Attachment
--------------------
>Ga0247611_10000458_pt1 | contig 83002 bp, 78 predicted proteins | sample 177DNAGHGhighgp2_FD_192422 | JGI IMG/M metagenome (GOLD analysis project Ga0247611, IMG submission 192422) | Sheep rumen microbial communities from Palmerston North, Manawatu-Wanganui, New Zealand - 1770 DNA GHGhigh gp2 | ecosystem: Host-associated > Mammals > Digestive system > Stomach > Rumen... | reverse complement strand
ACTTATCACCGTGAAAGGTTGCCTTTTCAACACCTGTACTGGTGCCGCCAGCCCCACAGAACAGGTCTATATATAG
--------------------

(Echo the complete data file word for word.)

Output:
>Ga0247611_10000458_pt1 | contig 83002 bp, 78 predicted proteins | sample 177DNAGHGhighgp2_FD_192422 | JGI IMG/M metagenome (GOLD analysis project Ga0247611, IMG submission 192422) | Sheep rumen microbial communities from Palmerston North, Manawatu-Wanganui, New Zealand - 1770 DNA GHGhigh gp2 | ecosystem: Host-associated > Mammals > Digestive system > Stomach > Rumen... | reverse complement strand
ACTTATCACCGTGAAAGGTTGCCTTTTCAACACCTGTACTGGTGCCGCCAGCCCCACAGAACAGGTCTATATATAG